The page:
It's a very complex issue and one that both sides will try to take advantage of.
  • But trouble rarely happens within the vicinity of the ground...

    That's the case now but what happens when only half the usual police numbers are available?
  • Charlton have a gentlemans agreement with the local Met police that works well for both parties. We pay for additional Police, when required, to cover the area around the away end up to the top of Floyd Road. The amount of officers required is agreed before hand and Charlton are happy to pay for additional Officers as and when they are required.

    The Police are sensible about it as they talk regularly with the Club. The Club in return are sensible about the amount of Stewards it employs and the necessary training they have.

    Thankfully there is very little trouble around The Valley from either home or away fans - though there will obviously be some more high profile games this season.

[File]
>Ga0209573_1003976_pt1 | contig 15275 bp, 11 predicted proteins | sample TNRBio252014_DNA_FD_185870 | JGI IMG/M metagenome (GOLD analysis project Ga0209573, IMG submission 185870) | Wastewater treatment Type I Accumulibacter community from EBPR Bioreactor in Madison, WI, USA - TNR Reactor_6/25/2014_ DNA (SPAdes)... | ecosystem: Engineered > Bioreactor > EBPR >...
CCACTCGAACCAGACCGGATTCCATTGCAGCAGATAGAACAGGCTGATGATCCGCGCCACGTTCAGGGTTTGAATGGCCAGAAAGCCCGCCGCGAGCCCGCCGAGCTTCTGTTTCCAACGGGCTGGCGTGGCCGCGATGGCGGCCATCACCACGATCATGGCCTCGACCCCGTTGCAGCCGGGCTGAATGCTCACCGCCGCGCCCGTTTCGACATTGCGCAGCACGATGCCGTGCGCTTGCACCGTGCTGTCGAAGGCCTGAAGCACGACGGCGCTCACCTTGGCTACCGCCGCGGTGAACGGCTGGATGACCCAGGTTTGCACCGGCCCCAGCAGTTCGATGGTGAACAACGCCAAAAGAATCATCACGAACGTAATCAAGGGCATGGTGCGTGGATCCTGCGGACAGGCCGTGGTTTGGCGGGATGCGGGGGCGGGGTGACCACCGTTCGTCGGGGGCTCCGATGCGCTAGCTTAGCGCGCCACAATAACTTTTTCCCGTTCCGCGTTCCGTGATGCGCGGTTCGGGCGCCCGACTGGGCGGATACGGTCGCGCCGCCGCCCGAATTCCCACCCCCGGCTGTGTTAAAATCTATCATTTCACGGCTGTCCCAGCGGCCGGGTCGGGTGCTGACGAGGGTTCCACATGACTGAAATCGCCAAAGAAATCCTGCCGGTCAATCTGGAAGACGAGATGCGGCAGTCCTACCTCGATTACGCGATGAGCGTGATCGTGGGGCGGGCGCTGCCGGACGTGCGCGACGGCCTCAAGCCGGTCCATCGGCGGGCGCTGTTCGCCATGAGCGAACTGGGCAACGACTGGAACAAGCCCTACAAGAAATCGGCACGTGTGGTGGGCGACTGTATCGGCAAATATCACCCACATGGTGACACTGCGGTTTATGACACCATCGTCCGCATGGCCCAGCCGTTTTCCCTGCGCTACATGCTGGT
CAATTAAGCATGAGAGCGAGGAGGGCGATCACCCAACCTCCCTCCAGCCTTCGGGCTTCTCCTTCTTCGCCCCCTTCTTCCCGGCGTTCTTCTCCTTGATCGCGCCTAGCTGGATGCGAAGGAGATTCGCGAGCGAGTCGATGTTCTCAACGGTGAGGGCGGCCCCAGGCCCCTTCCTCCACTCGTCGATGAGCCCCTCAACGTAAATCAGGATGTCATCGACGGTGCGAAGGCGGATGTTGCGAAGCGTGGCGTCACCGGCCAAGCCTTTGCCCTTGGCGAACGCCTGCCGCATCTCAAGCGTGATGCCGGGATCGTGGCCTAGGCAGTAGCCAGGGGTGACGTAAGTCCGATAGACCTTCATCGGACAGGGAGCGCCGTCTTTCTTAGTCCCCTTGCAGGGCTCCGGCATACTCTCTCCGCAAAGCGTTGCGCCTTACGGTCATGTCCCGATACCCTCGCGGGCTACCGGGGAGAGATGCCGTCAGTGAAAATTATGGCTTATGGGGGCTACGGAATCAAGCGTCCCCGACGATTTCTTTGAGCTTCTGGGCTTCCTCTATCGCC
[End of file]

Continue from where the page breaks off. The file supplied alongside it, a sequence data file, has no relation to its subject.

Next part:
It hasn't always been like this, but it all depends on what the Area Commander is like - and our current one is obviously a sensible guy.
  • Sounds like having a good relationship with the Police and both sides being realistic and sensible is the way forwards.
  • But trouble rarely happens within the vicinity of the ground...

    That's the case now but what happens when only half the usual police numbers are available?
    Depends on the team, the fixture, the time, how many they bring & most importantly how the police allocate their sparse resources.

  • @Addickted - but in the current circumstances how long will our "gentlemans agreement" last ?